Journal article Open Access
Autonomy in the arts is generally considered an outdated concept, an atavism that is only relevant to outsiders and to people who have a mere traditional, if not completely obsolete understanding of the artistic and aesthetic field. Autonomy in this view has little to do with contemporary discussions about art and artistic practices. The very first sentence of a recent study about autonomy in literature, Andrew Goldstone’s Fictions of Autonomy (2013) for example reads: ‘In literary studies, we regard aesthetic autonomy as an idea whose time has passed.’
Instead of repeating the historicity and irrelevance of the autonomy concept it may be interesting to ask why it has been criticised so often while continuing to reappear again and again. If we keep in mind Peter Bürger’s analysis in his classic Theory of the Avant-Garde (1984), that the Avant-Garde failed to abolish autonomy in the arts and that this appeared to be impossible in what he calls ‘late capitalist society’, it may still be worthwhile to ask ourselves, how to understand the tenacious belief in autonomy, a belief that has so often been abolished yet and is still present everywhere. In doing so we’d better go back to the emergence of the belief in autonomy in the art history of the last few centuries rather than adding still another explanation about the irrelevancy of the concept.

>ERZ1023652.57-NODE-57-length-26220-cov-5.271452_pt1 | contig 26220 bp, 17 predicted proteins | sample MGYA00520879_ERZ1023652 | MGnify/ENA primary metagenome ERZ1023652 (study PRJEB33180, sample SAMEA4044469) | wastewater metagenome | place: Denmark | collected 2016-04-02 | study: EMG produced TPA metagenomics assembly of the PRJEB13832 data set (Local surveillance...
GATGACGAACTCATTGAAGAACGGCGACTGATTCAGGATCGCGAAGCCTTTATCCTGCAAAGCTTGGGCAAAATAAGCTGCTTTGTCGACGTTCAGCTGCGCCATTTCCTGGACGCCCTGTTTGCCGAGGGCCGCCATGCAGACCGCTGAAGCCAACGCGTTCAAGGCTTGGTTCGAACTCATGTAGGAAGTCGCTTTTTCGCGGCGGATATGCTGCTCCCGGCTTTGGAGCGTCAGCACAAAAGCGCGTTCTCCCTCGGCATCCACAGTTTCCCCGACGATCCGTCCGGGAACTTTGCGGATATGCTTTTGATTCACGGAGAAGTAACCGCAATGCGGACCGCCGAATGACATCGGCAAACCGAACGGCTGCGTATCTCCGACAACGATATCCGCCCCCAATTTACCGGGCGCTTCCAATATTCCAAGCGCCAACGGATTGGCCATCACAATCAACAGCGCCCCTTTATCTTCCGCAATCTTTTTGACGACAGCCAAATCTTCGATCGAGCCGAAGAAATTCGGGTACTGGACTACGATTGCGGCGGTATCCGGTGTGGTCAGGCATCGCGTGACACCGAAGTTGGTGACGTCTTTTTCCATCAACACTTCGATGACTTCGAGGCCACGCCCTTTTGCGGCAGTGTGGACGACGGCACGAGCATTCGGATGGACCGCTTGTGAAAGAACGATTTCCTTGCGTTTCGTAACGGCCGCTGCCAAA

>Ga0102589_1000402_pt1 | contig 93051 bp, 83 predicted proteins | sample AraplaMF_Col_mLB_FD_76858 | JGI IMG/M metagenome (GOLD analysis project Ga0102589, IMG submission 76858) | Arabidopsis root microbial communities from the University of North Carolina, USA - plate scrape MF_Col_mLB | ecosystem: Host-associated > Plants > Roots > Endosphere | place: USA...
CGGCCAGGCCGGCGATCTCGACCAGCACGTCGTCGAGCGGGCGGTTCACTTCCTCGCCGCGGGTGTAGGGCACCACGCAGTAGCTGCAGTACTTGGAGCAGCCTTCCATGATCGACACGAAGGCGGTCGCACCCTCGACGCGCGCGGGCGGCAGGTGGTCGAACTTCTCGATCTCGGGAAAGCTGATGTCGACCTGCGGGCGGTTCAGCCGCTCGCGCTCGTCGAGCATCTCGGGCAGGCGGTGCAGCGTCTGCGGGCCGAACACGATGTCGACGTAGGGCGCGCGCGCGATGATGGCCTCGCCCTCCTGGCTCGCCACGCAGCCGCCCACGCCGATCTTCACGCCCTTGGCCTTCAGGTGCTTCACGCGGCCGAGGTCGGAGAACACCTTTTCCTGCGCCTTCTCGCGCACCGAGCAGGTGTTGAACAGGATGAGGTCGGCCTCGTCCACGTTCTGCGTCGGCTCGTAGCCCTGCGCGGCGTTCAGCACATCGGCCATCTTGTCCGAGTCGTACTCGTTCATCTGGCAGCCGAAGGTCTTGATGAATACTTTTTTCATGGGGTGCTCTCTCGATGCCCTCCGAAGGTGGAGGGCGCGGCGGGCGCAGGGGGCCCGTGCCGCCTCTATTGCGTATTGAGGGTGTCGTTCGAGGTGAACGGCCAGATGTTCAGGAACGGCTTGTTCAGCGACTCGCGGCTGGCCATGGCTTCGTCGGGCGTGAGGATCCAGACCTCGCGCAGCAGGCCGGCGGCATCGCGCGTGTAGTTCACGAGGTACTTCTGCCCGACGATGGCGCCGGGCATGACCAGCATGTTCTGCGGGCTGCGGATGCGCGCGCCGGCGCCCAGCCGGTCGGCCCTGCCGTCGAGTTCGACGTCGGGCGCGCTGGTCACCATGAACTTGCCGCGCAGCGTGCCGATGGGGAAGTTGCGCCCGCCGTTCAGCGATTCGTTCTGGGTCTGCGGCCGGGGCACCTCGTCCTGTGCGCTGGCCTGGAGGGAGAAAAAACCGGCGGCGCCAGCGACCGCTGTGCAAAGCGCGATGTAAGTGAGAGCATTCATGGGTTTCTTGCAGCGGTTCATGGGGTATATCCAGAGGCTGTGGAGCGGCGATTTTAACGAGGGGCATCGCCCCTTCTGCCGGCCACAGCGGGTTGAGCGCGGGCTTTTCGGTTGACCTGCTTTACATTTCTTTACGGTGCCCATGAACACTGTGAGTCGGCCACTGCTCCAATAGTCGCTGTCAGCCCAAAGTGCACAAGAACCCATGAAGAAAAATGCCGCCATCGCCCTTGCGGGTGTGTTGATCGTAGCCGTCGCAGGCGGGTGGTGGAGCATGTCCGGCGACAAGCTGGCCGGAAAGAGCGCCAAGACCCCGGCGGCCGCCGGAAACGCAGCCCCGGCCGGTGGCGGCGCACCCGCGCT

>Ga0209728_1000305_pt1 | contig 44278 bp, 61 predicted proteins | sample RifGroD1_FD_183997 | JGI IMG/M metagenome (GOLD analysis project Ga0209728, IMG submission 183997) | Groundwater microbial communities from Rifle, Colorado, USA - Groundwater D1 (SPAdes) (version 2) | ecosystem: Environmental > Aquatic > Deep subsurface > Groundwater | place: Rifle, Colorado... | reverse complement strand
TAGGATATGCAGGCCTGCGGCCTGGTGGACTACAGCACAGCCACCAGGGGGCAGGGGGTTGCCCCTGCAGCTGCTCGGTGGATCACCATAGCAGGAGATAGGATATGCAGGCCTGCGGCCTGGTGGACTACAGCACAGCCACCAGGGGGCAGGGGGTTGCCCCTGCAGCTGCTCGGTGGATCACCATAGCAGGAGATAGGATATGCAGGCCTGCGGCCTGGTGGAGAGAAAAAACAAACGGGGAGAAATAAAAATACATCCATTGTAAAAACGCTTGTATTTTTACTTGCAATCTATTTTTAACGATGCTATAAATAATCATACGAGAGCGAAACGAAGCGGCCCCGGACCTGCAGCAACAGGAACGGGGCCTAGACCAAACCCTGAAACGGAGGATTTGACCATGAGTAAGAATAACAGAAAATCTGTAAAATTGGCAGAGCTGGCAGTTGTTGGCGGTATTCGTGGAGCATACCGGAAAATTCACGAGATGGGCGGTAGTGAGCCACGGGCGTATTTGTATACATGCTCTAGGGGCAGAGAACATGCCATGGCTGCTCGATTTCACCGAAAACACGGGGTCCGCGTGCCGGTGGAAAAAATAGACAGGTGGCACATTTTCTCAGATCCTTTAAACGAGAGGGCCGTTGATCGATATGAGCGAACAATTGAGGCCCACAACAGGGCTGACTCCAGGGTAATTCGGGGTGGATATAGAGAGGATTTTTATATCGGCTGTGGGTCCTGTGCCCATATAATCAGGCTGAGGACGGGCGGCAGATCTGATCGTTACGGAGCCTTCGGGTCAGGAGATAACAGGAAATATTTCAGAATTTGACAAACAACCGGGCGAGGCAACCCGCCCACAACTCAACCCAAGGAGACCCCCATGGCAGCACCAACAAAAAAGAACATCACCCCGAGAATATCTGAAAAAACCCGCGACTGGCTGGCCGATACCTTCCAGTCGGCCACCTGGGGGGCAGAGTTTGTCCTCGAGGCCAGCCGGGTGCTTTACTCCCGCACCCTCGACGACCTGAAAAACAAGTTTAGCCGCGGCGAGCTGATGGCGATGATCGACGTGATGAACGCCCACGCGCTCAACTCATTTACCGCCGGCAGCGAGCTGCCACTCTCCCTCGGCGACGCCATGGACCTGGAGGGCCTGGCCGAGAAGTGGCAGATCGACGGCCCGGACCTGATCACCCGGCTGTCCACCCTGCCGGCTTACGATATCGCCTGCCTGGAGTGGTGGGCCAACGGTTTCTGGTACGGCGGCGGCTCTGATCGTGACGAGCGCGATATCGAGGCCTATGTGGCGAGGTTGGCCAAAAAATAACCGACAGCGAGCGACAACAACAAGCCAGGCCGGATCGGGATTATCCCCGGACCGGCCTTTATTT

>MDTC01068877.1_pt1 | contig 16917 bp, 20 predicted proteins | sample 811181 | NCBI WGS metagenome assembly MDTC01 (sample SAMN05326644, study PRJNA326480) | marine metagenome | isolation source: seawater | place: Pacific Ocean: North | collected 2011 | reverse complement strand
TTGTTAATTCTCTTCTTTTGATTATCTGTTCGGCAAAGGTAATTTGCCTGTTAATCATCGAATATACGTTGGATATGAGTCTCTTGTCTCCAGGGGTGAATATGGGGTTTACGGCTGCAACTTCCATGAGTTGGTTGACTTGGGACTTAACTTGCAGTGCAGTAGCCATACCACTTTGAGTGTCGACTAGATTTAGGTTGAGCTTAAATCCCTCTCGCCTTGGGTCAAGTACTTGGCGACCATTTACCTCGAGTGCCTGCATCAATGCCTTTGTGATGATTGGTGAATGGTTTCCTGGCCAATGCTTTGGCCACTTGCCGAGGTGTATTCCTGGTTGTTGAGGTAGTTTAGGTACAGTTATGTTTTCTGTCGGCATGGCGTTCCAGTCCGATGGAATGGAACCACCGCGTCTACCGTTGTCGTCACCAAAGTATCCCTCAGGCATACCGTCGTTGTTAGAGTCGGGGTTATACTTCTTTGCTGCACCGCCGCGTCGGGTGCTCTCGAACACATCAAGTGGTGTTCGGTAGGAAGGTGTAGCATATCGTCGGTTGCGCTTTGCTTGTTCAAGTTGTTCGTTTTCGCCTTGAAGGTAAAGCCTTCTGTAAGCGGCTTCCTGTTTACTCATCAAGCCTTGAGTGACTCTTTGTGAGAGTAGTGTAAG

Persistent Autonomy and Romanticism Maarten Doorman.pdf